Female consumers drive nutricosmetics market

By Louise Prance

- Last updated on GMT

Related tags Omega-3 fatty acid Fatty acid Euromonitor

A recent Euromonitor report has suggested that it is the image
conscious female consumer that is driving the recent sales surge in
beauty supplements, a surge that looks set to continue with
persisting emphasis being placed on personal appearance and well
being by the media.

The report states that the current body obsessed society looks set to drive the nutricosmetics industry, with manufacturers feeling the pressure to develop new product lines to meet increasing consumer demands for 'beauty from within'.

'Dietary and skin care are key markets impacted by this trend, as consumers increasingly turn to products that promise to help them achieve the youthful and attractiveness they desire',​ states Euromonitor.

A recent study by Kline & Company found that the global nutricosmetics market was valued at $1bn, a figure the company says is set to double over the next five-year period with the Euromonitor report stating it has already grown by 50 per cent between 2002 and 2006.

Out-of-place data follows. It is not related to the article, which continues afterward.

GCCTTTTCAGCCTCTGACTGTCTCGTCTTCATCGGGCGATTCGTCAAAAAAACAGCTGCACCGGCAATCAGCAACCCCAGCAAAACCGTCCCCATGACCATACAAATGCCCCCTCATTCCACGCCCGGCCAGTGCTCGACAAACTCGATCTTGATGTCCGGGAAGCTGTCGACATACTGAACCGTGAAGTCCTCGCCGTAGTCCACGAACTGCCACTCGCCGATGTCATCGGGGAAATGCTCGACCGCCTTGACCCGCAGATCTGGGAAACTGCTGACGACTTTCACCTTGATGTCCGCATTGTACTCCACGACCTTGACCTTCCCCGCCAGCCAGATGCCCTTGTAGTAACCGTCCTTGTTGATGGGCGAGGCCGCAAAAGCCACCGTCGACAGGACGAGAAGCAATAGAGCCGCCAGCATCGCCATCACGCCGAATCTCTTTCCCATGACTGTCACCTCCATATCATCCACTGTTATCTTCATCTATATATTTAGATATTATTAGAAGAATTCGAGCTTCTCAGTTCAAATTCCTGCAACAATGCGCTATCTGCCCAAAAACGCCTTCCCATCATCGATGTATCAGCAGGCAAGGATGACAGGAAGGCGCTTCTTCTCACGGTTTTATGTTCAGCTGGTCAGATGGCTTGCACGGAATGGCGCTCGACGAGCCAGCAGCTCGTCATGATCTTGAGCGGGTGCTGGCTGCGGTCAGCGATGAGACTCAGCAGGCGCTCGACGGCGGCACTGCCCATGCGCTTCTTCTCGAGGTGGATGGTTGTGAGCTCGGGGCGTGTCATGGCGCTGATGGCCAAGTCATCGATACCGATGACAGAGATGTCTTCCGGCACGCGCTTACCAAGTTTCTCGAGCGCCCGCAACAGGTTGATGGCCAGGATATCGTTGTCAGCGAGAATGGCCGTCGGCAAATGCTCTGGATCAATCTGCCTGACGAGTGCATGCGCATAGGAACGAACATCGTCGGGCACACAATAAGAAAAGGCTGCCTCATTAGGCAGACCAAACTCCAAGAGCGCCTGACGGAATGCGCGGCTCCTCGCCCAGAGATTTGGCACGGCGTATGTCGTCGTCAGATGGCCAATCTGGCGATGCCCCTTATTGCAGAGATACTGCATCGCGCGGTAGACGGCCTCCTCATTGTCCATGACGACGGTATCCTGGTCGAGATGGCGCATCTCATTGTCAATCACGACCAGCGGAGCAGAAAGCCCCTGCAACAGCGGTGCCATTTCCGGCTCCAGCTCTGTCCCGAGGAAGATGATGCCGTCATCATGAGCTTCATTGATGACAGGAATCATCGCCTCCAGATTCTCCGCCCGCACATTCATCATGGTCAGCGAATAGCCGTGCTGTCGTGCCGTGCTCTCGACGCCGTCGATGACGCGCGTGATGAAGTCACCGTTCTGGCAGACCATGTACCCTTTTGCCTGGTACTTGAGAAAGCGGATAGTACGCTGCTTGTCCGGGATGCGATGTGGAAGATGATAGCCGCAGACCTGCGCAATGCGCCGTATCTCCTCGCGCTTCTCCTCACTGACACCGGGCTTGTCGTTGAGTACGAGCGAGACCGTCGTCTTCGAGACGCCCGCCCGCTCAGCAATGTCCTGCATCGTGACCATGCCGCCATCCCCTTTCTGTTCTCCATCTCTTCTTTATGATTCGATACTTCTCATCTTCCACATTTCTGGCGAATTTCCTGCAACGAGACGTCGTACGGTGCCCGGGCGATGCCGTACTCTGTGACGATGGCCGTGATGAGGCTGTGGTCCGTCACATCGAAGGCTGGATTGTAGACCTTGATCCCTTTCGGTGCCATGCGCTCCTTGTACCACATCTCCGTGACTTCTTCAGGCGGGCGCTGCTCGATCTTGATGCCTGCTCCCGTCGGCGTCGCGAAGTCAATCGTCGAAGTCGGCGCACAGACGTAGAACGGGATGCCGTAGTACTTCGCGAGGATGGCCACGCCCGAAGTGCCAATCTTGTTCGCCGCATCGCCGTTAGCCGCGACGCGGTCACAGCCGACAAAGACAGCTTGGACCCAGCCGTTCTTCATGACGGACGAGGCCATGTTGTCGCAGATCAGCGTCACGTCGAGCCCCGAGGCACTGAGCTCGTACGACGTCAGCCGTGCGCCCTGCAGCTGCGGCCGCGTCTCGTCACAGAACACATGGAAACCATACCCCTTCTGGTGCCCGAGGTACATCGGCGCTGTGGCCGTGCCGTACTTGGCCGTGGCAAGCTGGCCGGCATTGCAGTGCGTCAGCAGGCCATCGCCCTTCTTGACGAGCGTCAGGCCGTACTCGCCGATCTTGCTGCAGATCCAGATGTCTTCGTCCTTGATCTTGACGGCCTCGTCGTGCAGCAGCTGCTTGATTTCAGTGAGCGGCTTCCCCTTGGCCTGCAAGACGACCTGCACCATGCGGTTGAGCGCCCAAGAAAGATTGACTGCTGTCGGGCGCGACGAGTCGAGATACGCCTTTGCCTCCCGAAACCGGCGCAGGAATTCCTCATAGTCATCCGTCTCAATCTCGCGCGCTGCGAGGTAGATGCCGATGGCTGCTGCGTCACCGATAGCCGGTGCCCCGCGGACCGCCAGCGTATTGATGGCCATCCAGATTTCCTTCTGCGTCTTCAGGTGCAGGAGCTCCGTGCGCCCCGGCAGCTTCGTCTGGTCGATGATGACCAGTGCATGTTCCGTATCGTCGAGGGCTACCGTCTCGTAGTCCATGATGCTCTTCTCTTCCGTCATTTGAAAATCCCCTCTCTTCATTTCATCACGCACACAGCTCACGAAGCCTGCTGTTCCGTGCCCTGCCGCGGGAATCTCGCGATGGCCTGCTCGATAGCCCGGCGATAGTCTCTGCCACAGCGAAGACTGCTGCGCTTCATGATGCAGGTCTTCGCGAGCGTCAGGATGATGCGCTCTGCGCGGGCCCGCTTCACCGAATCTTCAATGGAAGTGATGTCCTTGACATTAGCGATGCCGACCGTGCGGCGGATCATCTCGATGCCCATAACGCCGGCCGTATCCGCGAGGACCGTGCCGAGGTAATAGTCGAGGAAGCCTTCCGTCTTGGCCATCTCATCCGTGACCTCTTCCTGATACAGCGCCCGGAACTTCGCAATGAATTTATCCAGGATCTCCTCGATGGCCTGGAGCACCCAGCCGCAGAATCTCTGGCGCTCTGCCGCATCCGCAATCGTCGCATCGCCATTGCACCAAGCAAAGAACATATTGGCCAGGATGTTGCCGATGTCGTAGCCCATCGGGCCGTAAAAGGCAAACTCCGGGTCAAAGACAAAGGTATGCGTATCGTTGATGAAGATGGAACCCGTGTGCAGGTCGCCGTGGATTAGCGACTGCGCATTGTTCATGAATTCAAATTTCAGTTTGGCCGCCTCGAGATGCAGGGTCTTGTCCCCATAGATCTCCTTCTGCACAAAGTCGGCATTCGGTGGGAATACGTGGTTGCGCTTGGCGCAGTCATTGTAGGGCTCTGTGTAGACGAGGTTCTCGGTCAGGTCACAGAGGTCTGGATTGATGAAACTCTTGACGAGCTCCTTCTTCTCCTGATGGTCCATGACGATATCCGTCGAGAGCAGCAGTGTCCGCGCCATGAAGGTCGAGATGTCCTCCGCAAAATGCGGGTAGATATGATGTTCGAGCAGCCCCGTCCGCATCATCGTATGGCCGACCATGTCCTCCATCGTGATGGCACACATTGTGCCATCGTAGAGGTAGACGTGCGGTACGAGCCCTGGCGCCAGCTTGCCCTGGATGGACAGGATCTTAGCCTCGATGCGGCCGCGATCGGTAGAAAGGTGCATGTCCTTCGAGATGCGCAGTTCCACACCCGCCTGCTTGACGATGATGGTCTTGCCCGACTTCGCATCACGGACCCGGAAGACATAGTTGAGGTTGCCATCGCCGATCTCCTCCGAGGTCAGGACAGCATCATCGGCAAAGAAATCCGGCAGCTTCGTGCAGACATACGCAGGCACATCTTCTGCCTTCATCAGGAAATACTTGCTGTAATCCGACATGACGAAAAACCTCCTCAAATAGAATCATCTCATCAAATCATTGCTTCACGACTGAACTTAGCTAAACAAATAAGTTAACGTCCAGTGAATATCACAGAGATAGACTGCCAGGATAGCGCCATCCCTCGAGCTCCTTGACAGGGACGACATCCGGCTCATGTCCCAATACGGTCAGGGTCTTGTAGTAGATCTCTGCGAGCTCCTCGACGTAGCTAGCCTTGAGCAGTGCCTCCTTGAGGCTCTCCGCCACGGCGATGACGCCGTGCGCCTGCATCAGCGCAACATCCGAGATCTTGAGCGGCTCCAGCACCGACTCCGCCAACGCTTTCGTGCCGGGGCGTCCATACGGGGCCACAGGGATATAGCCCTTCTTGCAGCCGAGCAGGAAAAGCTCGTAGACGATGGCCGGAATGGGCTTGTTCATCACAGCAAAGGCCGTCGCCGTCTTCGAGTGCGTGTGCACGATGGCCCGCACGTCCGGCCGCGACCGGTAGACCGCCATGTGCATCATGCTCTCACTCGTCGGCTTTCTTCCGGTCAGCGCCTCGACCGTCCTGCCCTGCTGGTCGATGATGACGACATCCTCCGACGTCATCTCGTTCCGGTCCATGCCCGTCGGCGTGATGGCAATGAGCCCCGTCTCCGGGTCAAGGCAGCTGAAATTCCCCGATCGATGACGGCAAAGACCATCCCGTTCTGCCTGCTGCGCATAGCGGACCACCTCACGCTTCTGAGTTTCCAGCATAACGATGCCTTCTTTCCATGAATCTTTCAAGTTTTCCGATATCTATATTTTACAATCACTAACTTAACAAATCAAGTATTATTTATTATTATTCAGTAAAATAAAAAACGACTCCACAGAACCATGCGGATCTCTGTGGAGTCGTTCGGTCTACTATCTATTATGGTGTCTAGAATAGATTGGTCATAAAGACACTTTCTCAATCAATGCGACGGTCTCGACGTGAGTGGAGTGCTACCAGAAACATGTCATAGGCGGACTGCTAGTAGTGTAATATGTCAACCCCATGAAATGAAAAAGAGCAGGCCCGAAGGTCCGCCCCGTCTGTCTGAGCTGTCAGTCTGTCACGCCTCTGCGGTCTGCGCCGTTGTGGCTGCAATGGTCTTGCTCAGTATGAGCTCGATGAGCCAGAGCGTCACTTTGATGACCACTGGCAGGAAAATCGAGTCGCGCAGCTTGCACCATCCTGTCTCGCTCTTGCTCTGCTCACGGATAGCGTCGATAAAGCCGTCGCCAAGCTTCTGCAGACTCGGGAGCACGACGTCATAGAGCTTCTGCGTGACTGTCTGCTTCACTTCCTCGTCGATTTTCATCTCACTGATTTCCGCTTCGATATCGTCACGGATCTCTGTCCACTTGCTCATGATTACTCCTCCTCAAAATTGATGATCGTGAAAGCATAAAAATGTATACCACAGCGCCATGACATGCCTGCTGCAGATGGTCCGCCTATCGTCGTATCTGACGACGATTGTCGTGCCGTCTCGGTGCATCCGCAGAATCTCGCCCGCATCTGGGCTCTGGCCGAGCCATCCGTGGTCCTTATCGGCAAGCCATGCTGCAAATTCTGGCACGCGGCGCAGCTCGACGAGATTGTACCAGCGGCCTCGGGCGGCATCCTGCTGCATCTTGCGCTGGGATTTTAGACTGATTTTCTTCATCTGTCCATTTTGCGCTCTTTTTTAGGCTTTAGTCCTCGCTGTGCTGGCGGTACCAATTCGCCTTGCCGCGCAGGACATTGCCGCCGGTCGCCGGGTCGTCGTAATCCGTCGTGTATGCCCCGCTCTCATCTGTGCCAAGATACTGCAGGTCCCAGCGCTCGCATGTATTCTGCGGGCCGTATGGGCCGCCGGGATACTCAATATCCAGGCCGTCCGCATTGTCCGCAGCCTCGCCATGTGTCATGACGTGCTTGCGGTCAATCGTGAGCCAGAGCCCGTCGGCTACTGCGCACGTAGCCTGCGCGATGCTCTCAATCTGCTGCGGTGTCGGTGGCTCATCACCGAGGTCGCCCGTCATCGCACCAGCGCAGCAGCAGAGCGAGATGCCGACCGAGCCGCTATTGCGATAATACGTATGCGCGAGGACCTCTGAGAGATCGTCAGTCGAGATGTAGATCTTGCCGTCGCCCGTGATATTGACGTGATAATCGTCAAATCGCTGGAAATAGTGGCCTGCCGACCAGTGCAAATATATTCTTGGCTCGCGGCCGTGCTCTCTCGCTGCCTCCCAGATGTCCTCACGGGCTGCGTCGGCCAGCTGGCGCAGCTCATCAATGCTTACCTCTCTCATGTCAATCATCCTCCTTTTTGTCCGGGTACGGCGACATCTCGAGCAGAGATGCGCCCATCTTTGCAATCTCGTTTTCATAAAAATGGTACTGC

Rising disposable incomes are also encouraging the female consumer to spend more on becoming body confident with the emphasis being placed on Chinese and Indian markets, as consumers are becoming more affluent and 'can spend more money on self improvement'.

Beauty supplements that contain vitamins A, C and E, omega-3, omega-6 fatty acids and copper, said to promote healthy eyes, teeth, skin and nails, are the most desired by image conscious women.

The sun care industry is also expected to profit from the growing trend, as a common ingredient in dietary supplements, glisodin, is said to reduce susceptibility to sunburn.

Euromonitor has also stated that nutricosmetics manufacturers look set to target image-conscious teenagers, with vitamin products such as Hakubi B from Sato Pharmaceutical said to help skin tone and reduce blemishes.

Many cosmetics giants such as L'Oreal, Procter & Gamble and Shiseido have already capitalised on the trend and created nutricosmetic ranges, with some endorsing their products by collaborating with celebrity doctors such as Howard Murad and Nicholas Perricone.

German cosmetics company, Christine Schrammek, launched their dermaneutrics range, aimed at targeting skin ailments with orally taken tablets, on September 1 this year. Whilst L'Oreal has combined with Nestle to create the Inneov line, with Shiseido's nutricosmetics range proving very popular in Japan, as is Imedeen's in Europe.

The study by Kline & Company also found that the global nutricosmetics market was valued at $1bn, a figure the company says is set to double over the next five-year period.

However, despite nutricosmetics being further driven into the spotlight, there are still some doubts regarding their efficacy with Werner Voss, who heads the Dermatest Institute in Muenster, Germany, described them as 'simply worthless'.

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